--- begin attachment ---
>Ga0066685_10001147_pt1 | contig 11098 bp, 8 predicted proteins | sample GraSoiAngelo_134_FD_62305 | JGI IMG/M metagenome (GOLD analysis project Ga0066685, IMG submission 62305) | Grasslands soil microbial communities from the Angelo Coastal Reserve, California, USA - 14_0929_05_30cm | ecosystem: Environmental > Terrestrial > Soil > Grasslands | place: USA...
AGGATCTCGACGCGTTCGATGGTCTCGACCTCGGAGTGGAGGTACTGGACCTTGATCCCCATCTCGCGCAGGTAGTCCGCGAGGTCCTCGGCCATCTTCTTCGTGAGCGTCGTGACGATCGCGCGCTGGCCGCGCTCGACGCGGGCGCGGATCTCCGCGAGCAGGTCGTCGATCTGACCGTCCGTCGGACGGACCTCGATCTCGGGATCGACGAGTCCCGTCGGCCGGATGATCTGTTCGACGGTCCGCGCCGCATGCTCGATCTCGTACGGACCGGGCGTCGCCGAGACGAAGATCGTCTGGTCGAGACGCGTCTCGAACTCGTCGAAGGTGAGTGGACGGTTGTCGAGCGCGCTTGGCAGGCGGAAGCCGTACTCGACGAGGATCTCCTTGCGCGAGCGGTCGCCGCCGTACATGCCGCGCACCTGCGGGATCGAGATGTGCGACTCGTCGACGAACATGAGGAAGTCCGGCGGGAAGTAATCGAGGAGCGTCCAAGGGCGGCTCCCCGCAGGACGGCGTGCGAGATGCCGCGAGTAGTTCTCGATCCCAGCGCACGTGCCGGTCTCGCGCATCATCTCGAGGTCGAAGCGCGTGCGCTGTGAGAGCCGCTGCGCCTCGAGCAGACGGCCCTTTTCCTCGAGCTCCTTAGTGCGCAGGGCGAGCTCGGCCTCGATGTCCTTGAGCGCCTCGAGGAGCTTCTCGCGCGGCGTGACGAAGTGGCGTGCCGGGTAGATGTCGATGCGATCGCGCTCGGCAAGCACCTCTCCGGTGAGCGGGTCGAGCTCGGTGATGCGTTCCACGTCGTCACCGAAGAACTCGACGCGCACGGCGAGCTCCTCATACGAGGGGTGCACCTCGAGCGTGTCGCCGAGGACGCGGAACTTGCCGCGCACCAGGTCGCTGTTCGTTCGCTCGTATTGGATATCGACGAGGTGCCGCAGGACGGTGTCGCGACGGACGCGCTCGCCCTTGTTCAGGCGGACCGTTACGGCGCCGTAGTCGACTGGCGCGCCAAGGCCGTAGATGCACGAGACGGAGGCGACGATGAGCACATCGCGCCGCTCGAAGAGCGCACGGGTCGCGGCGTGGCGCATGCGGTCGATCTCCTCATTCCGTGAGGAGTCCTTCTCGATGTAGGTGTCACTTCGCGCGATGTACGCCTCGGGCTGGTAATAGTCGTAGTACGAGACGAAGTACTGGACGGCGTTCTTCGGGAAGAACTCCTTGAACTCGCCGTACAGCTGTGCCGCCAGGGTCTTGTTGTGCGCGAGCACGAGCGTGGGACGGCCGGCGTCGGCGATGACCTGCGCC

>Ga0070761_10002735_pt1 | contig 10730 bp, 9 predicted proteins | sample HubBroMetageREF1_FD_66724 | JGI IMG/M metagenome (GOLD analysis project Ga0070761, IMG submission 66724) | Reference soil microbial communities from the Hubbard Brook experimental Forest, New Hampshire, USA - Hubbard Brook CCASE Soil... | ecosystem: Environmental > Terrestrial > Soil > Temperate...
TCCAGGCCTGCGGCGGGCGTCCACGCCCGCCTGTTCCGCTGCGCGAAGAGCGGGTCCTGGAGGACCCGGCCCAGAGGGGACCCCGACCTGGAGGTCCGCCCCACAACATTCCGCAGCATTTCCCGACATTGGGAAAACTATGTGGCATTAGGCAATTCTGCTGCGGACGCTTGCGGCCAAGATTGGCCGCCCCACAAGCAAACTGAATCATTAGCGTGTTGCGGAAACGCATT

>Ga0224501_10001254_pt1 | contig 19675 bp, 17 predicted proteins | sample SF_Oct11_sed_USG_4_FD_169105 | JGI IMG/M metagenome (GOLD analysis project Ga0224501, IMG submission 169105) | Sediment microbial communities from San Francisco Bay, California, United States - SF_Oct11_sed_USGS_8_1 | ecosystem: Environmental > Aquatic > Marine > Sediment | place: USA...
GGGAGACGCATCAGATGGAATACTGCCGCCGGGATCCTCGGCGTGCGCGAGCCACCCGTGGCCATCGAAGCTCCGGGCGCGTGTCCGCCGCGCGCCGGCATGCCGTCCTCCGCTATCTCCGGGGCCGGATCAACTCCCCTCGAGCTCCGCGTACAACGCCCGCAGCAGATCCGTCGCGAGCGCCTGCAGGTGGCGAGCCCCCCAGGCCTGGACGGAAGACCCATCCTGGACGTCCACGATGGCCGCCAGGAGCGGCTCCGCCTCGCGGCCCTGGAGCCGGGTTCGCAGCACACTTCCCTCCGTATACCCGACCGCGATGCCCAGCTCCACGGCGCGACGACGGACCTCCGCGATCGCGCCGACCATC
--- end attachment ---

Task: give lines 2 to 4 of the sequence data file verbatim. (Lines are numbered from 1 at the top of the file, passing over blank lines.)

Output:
AGGATCTCGACGCGTTCGATGGTCTCGACCTCGGAGTGGAGGTACTGGACCTTGATCCCCATCTCGCGCAGGTAGTCCGCGAGGTCCTCGGCCATCTTCTTCGTGAGCGTCGTGACGATCGCGCGCTGGCCGCGCTCGACGCGGGCGCGGATCTCCGCGAGCAGGTCGTCGATCTGACCGTCCGTCGGACGGACCTCGATCTCGGGATCGACGAGTCCCGTCGGCCGGATGATCTGTTCGACGGTCCGCGCCGCATGCTCGATCTCGTACGGACCGGGCGTCGCCGAGACGAAGATCGTCTGGTCGAGACGCGTCTCGAACTCGTCGAAGGTGAGTGGACGGTTGTCGAGCGCGCTTGGCAGGCGGAAGCCGTACTCGACGAGGATCTCCTTGCGCGAGCGGTCGCCGCCGTACATGCCGCGCACCTGCGGGATCGAGATGTGCGACTCGTCGACGAACATGAGGAAGTCCGGCGGGAAGTAATCGAGGAGCGTCCAAGGGCGGCTCCCCGCAGGACGGCGTGCGAGATGCCGCGAGTAGTTCTCGATCCCAGCGCACGTGCCGGTCTCGCGCATCATCTCGAGGTCGAAGCGCGTGCGCTGTGAGAGCCGCTGCGCCTCGAGCAGACGGCCCTTTTCCTCGAGCTCCTTAGTGCGCAGGGCGAGCTCGGCCTCGATGTCCTTGAGCGCCTCGAGGAGCTTCTCGCGCGGCGTGACGAAGTGGCGTGCCGGGTAGATGTCGATGCGATCGCGCTCGGCAAGCACCTCTCCGGTGAGCGGGTCGAGCTCGGTGATGCGTTCCACGTCGTCACCGAAGAACTCGACGCGCACGGCGAGCTCCTCATACGAGGGGTGCACCTCGAGCGTGTCGCCGAGGACGCGGAACTTGCCGCGCACCAGGTCGCTGTTCGTTCGCTCGTATTGGATATCGACGAGGTGCCGCAGGACGGTGTCGCGACGGACGCGCTCGCCCTTGTTCAGGCGGACCGTTACGGCGCCGTAGTCGACTGGCGCGCCAAGGCCGTAGATGCACGAGACGGAGGCGACGATGAGCACATCGCGCCGCTCGAAGAGCGCACGGGTCGCGGCGTGGCGCATGCGGTCGATCTCCTCATTCCGTGAGGAGTCCTTCTCGATGTAGGTGTCACTTCGCGCGATGTACGCCTCGGGCTGGTAATAGTCGTAGTACGAGACGAAGTACTGGACGGCGTTCTTCGGGAAGAACTCCTTGAACTCGCCGTACAGCTGTGCCGCCAGGGTCTTGTTGTGCGCGAGCACGAGCGTGGGACGGCCGGCGTCGGCGATGACCTGCGCC

>Ga0070761_10002735_pt1 | contig 10730 bp, 9 predicted proteins | sample HubBroMetageREF1_FD_66724 | JGI IMG/M metagenome (GOLD analysis project Ga0070761, IMG submission 66724) | Reference soil microbial communities from the Hubbard Brook experimental Forest, New Hampshire, USA - Hubbard Brook CCASE Soil... | ecosystem: Environmental > Terrestrial > Soil > Temperate...
TCCAGGCCTGCGGCGGGCGTCCACGCCCGCCTGTTCCGCTGCGCGAAGAGCGGGTCCTGGAGGACCCGGCCCAGAGGGGACCCCGACCTGGAGGTCCGCCCCACAACATTCCGCAGCATTTCCCGACATTGGGAAAACTATGTGGCATTAGGCAATTCTGCTGCGGACGCTTGCGGCCAAGATTGGCCGCCCCACAAGCAAACTGAATCATTAGCGTGTTGCGGAAACGCATT